Bartolomeo, a space platform named after the younger brother of Christopher Columbus is well on it’s way to the International Space Station (ISS). It was launched successfully on the 06th of March 2020 from Cape Canaveral in the USA. It will be meeting it’s elder brother, the Columbus Laboratory outside which the platform would be installed in the European module of the ISS. The Bartolomeo offers a unique vantage point 400 kilometres above the Earth. From this position, scientists get and unobstructed views of the Earth. It enables hosting of external payload in low-Earth-orbit.

The platform has been developed and built by Airbus. It has been funded by Airbus and would be operated by the European Space Agency (ESA). The platform can host up to 12 different payloads for various experiments. It provides power supply for the payloads as well as data connectivity back to mother Earth. These payloads would help conduct various experiments like Earth observation, but also environmental and climate research, robotics, material sciences, astrophysics or to test new technologies in space, paving the way for their commercialisation.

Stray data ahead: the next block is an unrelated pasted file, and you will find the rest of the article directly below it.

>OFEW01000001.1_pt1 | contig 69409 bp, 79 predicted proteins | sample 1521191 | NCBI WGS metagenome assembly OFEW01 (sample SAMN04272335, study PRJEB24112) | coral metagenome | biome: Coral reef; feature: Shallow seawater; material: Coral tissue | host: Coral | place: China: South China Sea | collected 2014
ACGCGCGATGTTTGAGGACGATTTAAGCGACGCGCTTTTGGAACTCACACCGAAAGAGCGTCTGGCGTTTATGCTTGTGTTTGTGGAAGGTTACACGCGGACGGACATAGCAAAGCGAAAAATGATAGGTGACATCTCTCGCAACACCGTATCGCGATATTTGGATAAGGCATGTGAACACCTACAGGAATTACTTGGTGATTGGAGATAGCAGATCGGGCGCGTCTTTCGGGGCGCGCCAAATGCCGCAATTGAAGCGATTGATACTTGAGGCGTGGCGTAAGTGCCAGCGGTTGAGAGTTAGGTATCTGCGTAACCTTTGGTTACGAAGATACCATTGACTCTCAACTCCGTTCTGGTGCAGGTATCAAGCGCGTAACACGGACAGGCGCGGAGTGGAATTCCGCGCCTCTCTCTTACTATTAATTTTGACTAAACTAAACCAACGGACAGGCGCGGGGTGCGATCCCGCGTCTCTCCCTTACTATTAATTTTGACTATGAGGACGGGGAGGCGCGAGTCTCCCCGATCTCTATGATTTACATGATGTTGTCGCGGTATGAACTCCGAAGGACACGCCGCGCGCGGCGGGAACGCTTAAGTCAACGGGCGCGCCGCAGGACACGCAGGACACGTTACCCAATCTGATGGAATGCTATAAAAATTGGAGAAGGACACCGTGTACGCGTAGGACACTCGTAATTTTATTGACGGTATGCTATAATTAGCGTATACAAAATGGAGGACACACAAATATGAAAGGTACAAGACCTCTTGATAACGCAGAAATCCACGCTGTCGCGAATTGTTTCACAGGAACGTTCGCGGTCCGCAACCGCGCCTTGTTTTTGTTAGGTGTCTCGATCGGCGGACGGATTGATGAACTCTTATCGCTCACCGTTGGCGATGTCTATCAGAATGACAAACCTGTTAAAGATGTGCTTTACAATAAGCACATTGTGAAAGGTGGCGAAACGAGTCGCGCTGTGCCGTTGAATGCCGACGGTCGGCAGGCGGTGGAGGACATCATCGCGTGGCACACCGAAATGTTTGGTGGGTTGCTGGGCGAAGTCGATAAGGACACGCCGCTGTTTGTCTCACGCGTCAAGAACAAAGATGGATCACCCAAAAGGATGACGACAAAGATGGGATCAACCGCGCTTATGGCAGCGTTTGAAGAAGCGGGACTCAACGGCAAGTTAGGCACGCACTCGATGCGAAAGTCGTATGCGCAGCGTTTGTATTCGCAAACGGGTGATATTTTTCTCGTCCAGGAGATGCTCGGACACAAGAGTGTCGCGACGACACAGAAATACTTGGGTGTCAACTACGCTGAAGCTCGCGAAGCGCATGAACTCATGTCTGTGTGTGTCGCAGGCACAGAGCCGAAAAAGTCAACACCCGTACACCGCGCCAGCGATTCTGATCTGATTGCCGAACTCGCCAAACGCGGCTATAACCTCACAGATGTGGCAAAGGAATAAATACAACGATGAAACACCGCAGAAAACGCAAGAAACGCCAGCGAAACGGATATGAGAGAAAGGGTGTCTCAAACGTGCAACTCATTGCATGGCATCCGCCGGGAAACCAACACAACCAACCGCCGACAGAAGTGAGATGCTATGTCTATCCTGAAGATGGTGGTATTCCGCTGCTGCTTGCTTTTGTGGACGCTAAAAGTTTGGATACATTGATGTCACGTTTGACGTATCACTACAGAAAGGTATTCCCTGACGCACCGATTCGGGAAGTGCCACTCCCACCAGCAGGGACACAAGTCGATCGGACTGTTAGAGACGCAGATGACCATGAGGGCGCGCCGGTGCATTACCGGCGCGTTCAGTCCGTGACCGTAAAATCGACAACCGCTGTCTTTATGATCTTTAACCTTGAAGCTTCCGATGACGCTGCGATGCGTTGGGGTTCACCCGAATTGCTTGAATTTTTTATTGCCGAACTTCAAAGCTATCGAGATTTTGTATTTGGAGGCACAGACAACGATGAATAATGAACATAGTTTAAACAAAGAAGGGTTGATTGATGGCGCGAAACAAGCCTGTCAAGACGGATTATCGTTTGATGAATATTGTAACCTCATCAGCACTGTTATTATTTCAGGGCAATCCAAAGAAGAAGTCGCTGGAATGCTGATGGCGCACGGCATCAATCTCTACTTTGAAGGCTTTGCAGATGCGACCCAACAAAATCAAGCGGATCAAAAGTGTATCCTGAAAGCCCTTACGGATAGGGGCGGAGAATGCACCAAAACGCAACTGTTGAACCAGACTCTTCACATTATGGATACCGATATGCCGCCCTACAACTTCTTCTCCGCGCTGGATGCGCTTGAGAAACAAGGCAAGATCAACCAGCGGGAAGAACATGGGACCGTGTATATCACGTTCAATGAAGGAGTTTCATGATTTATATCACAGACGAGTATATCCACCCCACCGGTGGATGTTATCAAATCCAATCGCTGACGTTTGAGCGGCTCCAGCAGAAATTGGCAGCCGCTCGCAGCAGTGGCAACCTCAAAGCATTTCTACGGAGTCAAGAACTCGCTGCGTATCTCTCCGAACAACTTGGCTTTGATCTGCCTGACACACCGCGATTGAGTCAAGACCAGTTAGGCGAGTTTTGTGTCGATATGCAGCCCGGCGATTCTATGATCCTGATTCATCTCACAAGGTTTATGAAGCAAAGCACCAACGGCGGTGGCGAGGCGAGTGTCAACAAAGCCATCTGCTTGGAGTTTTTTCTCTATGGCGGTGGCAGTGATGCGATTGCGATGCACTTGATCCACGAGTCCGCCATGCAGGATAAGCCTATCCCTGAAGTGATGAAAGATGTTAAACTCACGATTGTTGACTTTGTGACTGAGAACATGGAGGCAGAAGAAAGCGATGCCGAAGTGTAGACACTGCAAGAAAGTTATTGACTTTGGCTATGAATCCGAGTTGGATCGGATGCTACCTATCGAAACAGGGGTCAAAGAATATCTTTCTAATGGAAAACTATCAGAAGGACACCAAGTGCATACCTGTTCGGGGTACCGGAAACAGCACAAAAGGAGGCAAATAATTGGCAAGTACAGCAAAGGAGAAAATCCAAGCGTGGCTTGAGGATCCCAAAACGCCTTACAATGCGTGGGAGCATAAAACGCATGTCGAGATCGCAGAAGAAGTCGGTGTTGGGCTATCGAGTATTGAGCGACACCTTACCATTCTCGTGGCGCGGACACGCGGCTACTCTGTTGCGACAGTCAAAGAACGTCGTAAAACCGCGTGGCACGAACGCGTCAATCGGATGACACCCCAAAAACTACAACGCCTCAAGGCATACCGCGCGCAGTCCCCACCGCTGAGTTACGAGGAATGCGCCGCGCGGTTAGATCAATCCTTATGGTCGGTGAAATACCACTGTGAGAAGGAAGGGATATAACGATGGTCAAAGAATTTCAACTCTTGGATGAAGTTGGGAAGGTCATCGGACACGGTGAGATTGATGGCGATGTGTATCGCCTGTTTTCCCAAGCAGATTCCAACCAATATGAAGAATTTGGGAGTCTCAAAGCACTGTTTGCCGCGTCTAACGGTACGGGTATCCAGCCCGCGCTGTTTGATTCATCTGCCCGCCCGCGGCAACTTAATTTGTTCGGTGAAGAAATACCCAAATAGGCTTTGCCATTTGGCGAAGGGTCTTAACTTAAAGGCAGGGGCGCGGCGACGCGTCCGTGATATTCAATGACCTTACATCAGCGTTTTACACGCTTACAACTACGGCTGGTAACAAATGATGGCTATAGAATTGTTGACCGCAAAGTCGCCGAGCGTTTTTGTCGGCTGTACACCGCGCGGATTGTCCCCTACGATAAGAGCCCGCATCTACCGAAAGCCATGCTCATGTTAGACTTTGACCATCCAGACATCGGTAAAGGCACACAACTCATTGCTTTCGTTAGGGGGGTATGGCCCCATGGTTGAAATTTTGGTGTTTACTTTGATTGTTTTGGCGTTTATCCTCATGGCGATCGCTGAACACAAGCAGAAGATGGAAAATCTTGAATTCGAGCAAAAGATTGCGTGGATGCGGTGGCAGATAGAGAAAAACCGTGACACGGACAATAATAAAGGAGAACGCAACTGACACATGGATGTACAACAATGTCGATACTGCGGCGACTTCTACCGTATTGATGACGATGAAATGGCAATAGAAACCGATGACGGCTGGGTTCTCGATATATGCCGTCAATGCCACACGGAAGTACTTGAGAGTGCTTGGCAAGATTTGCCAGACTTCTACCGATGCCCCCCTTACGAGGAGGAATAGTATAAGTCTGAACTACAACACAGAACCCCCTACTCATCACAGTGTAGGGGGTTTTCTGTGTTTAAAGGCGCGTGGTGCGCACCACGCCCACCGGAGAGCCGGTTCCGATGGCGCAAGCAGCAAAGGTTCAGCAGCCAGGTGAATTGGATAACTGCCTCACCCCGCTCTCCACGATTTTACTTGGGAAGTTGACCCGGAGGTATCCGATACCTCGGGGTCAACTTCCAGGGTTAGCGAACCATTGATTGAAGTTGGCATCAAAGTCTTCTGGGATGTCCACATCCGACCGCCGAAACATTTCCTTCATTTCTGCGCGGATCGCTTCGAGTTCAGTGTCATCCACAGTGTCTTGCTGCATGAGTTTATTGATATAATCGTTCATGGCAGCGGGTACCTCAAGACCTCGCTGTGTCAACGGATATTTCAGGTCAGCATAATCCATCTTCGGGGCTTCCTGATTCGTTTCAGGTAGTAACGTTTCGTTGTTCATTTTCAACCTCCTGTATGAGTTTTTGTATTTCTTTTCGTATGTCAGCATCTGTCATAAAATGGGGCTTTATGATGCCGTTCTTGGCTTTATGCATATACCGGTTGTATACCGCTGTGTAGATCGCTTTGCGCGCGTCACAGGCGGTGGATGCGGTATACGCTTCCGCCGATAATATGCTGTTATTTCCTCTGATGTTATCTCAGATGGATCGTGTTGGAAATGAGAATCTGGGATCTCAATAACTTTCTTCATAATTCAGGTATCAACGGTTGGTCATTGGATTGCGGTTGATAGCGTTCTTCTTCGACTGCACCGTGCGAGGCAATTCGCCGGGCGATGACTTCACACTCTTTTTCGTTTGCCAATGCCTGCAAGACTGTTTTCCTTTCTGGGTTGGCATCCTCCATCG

The Bartolomeo has the capacity to host payloads varying in weight and dimensions from 5 Kgs to 450 Kgs. All payloads can be provided with an optical data downlink capacity of one to two Terabytes per day. Payloads can be delivered for installation every 3 months due to restrictions imposed by the launch windows. The payload sizes, interfaces, preparation before launch and integration process have been largely standardised by Airbus. This has helped in reducing lead times before missions and also saves costs significantly compared to traditional mission costs.

Andreas Hammer, Airbus’ Head of Space Exploration said: “This unique platform will offer new and affordable Earth observation applications and give companies and research institutions the unique opportunity to explore their project quickly and easily in space.”